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Related to Spatial aliasing: Temporal aliasing


 (ā′lē-ə-sĭng, āl′yə-)
1. Visible or audible distortion introduced into digital information, such as images or audio signals, caused when a continuous line or transition is not smoothly captured or represented because of the low resolution or sampling rate of a digital medium.
2. The appearance of jagged distortions in curves and diagonal lines in computer graphics.
American Heritage® Dictionary of the English Language, Fifth Edition. Copyright © 2016 by Houghton Mifflin Harcourt Publishing Company. Published by Houghton Mifflin Harcourt Publishing Company. All rights reserved.


(Broadcasting) radio television the error in a vision or sound signal arising from limitations in the system that generates or processes the signal
Collins English Dictionary – Complete and Unabridged, 12th Edition 2014 © HarperCollins Publishers 1991, 1994, 1998, 2000, 2003, 2006, 2007, 2009, 2011, 2014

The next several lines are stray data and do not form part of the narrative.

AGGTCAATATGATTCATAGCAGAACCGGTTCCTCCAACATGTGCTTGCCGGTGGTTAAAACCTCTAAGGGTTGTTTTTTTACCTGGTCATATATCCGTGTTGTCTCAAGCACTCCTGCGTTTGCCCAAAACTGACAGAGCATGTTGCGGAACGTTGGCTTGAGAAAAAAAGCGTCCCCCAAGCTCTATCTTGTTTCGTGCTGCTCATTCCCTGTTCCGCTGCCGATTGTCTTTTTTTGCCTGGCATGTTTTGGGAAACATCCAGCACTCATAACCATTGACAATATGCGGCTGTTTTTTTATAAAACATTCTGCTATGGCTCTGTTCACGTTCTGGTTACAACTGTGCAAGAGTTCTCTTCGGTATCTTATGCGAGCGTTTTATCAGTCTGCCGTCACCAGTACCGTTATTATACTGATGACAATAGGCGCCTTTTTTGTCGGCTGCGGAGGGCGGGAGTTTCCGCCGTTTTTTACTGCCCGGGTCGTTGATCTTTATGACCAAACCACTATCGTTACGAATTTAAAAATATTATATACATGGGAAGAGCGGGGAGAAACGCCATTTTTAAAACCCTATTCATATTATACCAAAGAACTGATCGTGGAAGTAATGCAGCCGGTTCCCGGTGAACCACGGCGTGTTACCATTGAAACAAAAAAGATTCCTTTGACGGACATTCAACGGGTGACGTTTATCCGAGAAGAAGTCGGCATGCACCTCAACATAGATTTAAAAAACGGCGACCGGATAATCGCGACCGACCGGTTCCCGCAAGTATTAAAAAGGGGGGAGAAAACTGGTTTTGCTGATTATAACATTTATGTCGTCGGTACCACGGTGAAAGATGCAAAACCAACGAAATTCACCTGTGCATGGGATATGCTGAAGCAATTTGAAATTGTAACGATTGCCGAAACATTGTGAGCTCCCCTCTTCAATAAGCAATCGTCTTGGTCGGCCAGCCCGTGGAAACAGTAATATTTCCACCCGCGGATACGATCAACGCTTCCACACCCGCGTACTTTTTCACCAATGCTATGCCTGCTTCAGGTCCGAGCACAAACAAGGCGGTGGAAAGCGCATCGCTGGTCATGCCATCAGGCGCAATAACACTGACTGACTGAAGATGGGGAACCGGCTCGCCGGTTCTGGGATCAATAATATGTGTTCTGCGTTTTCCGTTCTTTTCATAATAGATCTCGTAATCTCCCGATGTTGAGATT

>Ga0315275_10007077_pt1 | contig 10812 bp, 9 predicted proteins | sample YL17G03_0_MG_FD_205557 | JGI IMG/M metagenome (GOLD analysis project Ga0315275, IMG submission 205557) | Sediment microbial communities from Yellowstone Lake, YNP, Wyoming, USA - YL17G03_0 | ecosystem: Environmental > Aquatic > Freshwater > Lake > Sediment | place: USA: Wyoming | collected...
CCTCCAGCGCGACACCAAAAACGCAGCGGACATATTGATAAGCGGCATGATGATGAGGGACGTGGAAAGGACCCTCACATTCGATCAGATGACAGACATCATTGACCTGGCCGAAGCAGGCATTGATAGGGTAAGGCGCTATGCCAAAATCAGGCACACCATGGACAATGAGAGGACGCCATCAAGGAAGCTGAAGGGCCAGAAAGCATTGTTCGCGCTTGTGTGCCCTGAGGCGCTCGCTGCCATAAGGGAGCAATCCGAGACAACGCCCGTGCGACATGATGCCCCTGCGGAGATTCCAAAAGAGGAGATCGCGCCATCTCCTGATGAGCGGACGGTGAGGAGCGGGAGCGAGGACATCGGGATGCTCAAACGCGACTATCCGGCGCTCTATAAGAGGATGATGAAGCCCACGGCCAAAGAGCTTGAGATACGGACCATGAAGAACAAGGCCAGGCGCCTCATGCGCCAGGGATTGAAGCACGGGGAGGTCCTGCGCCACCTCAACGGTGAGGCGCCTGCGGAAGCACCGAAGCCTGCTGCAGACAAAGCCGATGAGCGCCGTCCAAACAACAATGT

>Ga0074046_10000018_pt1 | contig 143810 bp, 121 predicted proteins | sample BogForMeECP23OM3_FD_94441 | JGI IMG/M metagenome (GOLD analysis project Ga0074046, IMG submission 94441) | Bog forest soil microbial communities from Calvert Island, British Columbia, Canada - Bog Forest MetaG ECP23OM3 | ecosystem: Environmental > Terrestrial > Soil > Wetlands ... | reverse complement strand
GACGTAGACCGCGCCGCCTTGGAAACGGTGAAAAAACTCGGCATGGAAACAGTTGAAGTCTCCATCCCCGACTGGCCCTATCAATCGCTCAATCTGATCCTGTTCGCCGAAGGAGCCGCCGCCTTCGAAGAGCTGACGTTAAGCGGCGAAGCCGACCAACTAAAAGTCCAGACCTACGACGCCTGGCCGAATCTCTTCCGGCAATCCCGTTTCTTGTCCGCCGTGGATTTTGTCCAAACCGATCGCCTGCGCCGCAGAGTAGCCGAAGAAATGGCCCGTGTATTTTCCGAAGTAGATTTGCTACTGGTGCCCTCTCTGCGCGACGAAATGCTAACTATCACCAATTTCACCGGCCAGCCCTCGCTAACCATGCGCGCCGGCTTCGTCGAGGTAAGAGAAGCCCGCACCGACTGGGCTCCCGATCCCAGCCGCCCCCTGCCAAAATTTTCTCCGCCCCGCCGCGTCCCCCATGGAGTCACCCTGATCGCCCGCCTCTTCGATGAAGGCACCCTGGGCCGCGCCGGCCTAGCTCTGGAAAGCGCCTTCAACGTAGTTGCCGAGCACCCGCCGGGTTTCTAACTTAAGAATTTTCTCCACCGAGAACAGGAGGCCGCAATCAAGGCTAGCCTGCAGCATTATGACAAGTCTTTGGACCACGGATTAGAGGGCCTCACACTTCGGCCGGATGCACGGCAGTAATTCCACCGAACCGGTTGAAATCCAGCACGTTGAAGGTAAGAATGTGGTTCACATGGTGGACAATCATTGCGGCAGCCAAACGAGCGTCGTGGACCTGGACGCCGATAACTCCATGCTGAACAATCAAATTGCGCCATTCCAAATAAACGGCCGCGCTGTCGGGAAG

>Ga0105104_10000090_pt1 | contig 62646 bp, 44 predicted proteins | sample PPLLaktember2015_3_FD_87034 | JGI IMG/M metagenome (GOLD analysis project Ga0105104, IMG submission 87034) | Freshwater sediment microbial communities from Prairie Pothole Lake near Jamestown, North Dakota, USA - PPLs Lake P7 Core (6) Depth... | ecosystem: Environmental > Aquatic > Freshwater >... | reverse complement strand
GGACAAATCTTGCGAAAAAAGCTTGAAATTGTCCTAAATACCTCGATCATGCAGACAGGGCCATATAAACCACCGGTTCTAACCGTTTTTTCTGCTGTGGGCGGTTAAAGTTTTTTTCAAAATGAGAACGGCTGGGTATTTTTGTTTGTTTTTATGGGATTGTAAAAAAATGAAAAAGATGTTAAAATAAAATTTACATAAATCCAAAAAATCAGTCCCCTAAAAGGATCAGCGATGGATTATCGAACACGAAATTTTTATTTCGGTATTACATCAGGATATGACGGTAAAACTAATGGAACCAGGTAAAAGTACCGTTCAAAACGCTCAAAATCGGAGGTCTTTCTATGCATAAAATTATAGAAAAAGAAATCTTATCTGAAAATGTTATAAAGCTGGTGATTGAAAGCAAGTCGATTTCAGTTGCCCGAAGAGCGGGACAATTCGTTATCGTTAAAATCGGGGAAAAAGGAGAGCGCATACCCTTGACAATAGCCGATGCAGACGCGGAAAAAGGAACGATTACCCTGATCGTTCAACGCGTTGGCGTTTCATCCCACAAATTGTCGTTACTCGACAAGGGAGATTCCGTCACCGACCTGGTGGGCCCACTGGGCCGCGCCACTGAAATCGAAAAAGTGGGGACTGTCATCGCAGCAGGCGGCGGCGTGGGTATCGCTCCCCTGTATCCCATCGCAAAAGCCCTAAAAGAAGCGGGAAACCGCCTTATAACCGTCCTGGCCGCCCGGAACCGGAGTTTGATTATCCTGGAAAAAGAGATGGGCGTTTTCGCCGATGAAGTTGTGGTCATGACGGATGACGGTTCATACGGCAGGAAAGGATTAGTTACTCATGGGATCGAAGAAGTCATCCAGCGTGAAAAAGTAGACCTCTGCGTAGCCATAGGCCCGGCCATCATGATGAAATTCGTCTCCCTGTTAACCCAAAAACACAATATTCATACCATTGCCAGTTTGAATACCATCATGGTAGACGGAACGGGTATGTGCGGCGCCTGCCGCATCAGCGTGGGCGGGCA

(ˈeɪ li ə sɪŋ)
Random House Kernerman Webster's College Dictionary, © 2010 K Dictionaries Ltd. Copyright 2005, 1997, 1991 by Random House, Inc. All rights reserved.


The distortion of graphic elements on a computer screen. See also jaggies.
Dictionary of Unfamiliar Words by Diagram Group Copyright © 2008 by Diagram Visual Information Limited
References in periodicals archive ?
Unfortunately, the problem of spatial aliasing from the grid that has plagued the Eulerian 3D fluid-body interaction methods is also present in our method.
While it is possible to acquire a dense, high-resolution grid of 2D lines or create a mesh of 2D coverage by assembling spatially coincident 2D surveys of different vintages [3], unless the data are sampled in 3D, spatial aliasing is difficult to circumvent 4].
Spatial aliasing occurring in microphone arrays--due to the discrete sampling in space--makes it very challenging to accurately estimate the DOAs across the whole spectrum of frequencies.
lobes not associated with a source but as a result of spatial aliasing effects due the discrete nature of the array.